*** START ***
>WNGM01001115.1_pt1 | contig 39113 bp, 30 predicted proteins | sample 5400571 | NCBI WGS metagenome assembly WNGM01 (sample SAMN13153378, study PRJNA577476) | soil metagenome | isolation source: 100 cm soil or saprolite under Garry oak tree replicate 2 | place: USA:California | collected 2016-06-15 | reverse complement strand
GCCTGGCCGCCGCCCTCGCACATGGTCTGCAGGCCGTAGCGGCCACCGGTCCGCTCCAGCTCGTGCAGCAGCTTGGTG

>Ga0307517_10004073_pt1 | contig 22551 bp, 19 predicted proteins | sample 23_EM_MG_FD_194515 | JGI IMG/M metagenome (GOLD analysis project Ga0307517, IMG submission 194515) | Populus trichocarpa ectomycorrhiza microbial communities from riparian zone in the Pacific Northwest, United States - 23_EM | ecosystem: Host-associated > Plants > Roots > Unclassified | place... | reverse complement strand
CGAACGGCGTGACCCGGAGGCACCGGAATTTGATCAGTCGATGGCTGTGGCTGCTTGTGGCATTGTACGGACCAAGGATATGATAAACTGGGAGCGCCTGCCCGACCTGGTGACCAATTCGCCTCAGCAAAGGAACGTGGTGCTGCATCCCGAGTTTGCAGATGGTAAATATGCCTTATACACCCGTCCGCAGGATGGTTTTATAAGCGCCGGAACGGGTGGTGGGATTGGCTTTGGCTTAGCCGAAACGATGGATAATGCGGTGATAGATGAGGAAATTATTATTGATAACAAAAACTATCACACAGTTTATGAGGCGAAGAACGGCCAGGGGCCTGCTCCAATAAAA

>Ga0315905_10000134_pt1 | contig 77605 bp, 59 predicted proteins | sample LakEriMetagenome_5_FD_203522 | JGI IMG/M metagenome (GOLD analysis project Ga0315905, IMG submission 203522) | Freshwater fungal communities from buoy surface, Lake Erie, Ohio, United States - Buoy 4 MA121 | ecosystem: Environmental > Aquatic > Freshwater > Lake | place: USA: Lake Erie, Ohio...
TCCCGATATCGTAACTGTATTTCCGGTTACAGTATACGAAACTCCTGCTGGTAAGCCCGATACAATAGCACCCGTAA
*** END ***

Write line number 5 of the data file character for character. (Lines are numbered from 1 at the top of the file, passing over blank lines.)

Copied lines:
>Ga0315905_10000134_pt1 | contig 77605 bp, 59 predicted proteins | sample LakEriMetagenome_5_FD_203522 | JGI IMG/M metagenome (GOLD analysis project Ga0315905, IMG submission 203522) | Freshwater fungal communities from buoy surface, Lake Erie, Ohio, United States - Buoy 4 MA121 | ecosystem: Environmental > Aquatic > Freshwater > Lake | place: USA: Lake Erie, Ohio...